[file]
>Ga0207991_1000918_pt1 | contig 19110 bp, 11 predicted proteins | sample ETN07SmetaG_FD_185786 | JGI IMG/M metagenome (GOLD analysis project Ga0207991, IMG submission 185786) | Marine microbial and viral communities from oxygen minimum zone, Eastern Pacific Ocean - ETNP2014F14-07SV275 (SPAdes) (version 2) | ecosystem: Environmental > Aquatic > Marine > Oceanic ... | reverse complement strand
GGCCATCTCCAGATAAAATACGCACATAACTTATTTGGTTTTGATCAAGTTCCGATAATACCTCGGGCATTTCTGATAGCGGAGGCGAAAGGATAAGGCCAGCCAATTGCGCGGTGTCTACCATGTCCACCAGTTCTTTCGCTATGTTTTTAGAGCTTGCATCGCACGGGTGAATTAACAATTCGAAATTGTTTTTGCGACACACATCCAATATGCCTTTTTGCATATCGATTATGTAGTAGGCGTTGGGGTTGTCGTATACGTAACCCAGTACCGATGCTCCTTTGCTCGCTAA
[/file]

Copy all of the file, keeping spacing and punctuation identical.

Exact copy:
>Ga0207991_1000918_pt1 | contig 19110 bp, 11 predicted proteins | sample ETN07SmetaG_FD_185786 | JGI IMG/M metagenome (GOLD analysis project Ga0207991, IMG submission 185786) | Marine microbial and viral communities from oxygen minimum zone, Eastern Pacific Ocean - ETNP2014F14-07SV275 (SPAdes) (version 2) | ecosystem: Environmental > Aquatic > Marine > Oceanic ... | reverse complement strand
GGCCATCTCCAGATAAAATACGCACATAACTTATTTGGTTTTGATCAAGTTCCGATAATACCTCGGGCATTTCTGATAGCGGAGGCGAAAGGATAAGGCCAGCCAATTGCGCGGTGTCTACCATGTCCACCAGTTCTTTCGCTATGTTTTTAGAGCTTGCATCGCACGGGTGAATTAACAATTCGAAATTGTTTTTGCGACACACATCCAATATGCCTTTTTGCATATCGATTATGTAGTAGGCGTTGGGGTTGTCGTATACGTAACCCAGTACCGATGCTCCTTTGCTCGCTAA